Making a Pitfall: The Lost Expedition cake, day 01

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For Henri’s 7th birthday party he wants a Pitfall cake.  As in Pitfall: The Lost Expedition.  As in the old PS2 game all 4 of us at home play, and love.

This gave me a bit of a challenge.  The most iconic visuals from Pitfall are, well, the pits.  And Pitfall Harry swinging on vines.  Pits would be easy enough to make, but vine-swinging?  Hmm.  This required a think.

My first thought was to make a framework that would go over the cake with vines and a little fondant Harry hanging down, but while I poked around at work, looking at unused frame displays, a new idea struck.

I found a 2-level display that got my creative juices flowing.  In order to plan properly (and avoid scale mishaps like in the Diego & Dora cake) I took iPhone pics from a few angles and then printed them out really pale, so I could sketch over them and have a rough idea of what I wanted to do.

It’s difficult to photograph something clear but you can get a rough idea of my process here:

pitfall lost expedition paper demo collageFirst I sketched my plan onto paper.  You can sort of see in the first image that I have a brick wall with a balcony-like upper tier.  The blue overhang is supposed to be a waterfall that flows down onto the cake below, and it’s not easy to see unless you click, but there’s a healing spring/fountain hidden behind the waterfall.  Once happy with the sketch I needed to see if it would work, conceivably, and so I used some scrap paper and made a quick mock-up of where the actual cakes would go.  There’s one layer of cake on the top tier, the ‘waterfall’ hanging down, and then a layer of cake the same height as the bottom tier, butted right up against it.

Okay… maybe there’s something here.

This was Thursday, and his party would be on the upcoming Sunday afternoon, so I knew I had to get started right away.  After work I stopped at a bulk candy store for supplies like green sprinkles and extra fondant.  I also picked up 2 cake boards.  I usually use trays for my cakes but I didn’t know how well the stand would fit and I didn’t want to be limited by side edges.  I bought 2 so I could ‘glue’ them together with icing, as I didn’t think 1 board would be strong enough to support the heavy cake.

pitfall lost expedition home paper demo collage

Here’s the same paper mock-up at home, on the actual cake boards so I could test for fit.  What I was hoping for, and am happy about, is that the board is long enough for me to extend the lower cake section beyond the paper template.  I plan to have crocodiles in the water but hope for room to put a pit as well, and I think this will give me enough.pitfall lost expedition night 1 01

Next I cleaned the display stand and wrapped it in saran wrap, and used duct tape to block off the two open edges.  I also cut 2 cardboard ovals to fit over the tiers, as they have large cut outs where the products are meant to sit.  The top one will be used as a cake board, and the lower one will merely be covered in icing.

pitfall lost expedition night 1 02

Next I tinted some white fondant to a beige-ish shade and rolled out enough to cover the back of the display…

pitfall lost expedition night 1 03

…and then trimmed it to size.  At this point I realized that even dampened, the fondant did not want to stick to the saran, and I removed all the coverings.  D’oh.  I make the mistakes, so you don’t have to.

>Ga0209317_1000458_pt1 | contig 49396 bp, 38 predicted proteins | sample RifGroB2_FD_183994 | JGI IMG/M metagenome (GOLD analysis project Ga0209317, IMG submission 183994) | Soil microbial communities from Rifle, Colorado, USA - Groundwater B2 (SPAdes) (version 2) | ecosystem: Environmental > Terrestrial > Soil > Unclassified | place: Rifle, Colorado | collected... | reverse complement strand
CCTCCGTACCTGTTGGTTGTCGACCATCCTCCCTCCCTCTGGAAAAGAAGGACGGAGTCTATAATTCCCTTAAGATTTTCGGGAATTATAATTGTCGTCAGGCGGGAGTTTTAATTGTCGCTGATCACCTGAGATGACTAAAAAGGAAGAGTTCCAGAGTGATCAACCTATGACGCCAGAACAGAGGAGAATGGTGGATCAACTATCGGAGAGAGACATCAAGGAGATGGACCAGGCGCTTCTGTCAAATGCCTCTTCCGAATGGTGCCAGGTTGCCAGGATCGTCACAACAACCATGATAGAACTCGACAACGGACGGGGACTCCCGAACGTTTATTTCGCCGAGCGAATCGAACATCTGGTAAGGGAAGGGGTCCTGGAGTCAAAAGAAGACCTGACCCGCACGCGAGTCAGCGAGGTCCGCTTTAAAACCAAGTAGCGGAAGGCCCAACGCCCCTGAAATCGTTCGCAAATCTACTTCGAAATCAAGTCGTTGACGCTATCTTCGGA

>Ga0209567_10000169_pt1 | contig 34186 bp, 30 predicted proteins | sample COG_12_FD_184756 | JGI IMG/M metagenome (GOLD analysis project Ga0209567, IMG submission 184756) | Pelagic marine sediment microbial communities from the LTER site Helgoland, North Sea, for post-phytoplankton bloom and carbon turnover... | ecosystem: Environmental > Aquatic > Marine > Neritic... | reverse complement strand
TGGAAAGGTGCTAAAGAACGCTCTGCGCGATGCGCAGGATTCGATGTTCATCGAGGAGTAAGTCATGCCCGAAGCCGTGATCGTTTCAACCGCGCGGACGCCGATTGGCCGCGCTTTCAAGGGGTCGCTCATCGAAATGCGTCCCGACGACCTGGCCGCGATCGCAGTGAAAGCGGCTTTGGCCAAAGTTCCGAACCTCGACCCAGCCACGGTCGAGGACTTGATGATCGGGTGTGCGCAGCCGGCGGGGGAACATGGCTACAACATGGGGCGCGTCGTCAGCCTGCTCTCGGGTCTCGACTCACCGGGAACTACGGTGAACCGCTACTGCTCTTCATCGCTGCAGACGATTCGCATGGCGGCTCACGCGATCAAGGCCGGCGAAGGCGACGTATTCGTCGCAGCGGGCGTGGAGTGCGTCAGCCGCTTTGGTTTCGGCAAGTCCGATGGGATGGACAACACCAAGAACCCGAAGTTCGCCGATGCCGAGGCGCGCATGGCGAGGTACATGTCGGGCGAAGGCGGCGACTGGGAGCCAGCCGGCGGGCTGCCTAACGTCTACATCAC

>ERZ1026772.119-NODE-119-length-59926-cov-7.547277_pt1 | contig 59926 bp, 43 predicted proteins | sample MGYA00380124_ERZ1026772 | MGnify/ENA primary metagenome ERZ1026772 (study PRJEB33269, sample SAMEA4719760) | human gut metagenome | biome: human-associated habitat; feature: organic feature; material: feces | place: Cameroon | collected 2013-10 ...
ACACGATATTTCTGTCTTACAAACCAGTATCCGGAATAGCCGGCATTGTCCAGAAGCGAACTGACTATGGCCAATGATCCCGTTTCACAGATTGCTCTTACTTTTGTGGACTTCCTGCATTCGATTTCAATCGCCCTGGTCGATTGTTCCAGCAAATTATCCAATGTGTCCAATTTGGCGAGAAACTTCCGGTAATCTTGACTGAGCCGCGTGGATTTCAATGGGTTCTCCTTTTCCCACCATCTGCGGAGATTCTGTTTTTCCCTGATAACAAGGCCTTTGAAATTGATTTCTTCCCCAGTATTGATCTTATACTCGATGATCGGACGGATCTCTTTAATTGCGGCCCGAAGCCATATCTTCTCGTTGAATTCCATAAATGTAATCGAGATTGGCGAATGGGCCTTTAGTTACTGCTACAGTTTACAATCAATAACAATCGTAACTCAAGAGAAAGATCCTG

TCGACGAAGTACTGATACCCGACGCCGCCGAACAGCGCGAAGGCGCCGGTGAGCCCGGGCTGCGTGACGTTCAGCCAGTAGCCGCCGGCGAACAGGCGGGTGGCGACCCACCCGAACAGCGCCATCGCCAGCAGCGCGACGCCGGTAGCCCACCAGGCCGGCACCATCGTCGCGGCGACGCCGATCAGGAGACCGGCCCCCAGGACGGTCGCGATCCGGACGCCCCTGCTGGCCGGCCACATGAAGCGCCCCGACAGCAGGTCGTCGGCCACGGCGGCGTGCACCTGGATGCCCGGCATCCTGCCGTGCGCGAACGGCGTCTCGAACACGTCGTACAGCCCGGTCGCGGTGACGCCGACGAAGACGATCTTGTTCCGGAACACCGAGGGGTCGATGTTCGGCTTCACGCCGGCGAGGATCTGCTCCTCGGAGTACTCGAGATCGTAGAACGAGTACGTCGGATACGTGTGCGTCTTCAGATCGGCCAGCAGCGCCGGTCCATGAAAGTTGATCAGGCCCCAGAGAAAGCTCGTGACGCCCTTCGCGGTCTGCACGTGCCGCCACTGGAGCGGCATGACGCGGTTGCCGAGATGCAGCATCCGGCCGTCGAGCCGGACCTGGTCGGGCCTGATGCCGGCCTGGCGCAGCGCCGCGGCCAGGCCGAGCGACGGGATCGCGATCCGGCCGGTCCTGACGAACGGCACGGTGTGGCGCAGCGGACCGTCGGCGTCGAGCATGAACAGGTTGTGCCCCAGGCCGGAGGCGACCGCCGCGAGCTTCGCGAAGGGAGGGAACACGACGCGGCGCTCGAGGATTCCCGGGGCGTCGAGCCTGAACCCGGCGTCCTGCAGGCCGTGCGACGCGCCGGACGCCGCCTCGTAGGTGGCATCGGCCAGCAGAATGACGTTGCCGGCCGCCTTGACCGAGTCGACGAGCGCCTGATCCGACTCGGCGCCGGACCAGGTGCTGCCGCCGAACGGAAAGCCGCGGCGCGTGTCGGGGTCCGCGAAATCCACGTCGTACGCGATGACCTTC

Water-dampened fondant DID want to stick to the clean plastic stand just fine, luckily, and I covered the back with the large sheet, smoothing it down well against the back and around the edges, blending it out with my fingers.  I did the same for the larger areas of the front as well, and then carefully wrapped one thick-ish piece around the open edge of the upper tier, smoothing it into place above and below while being VERY careful to not tear through the open front.pitfall lost expedition night 1 04

Once the fondant was secure I used a scoring tool to scribe a brick pattern into the fondant.  I had to be careful to not pierce the open-fronted balcony edge, but for the rest it was all flush against the thick plastic, and I could press pretty hard if I needed.

For the back and the upper tier I did a rough approximation of a brick pattern found in the game, as seen in the background here:

pitfall bricks

I did the back first, then copied the dimensions over onto the front.  For the lower tier, I wanted it to look more like a cave than a brick wall, so I wet the fondant and pressed on little pieces with my fingers, smoothing and adding more until I had something that resembled a natural rocky wall.

pitfall lost expedition night 1 05

I also used the same beige fondant to cut out shapes to let harden.  On the left are a sleeping croc for in the water, round pieces and a tiki head for the healing spring, and a croc’s open mouth with poor Harry struggling to break free.  (Or, what I HOPE will look like that eventually).  I tinted my remaining beige into a few shades of green and used a leaf-press cutter to punch out 2 sizes of leaves, which I set over the edge of a Styrofoam food tray (saved from buying vegetables) to dry.  I also cut a few strands of tall grass but I’m not sure if I’ll end up using them.pitfall lost expedition night 1 06

At this point it was about 1am and I set everything aside to dry by the dehumidifier and went to bed, knowing the next few nights would probably be pretty late ones to get everything done in time.

 

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Author: Jennifer Lori

maker, baker, cake decorator, mother, wife, partner, friend, gamer, reader, nerd, dork, geek, nail polish addict (not necessarily in order of importance)

One thought on “Making a Pitfall: The Lost Expedition cake, day 01

  1. Pingback: Making a Pitfall: The Lost Expedition cake, day 02 |

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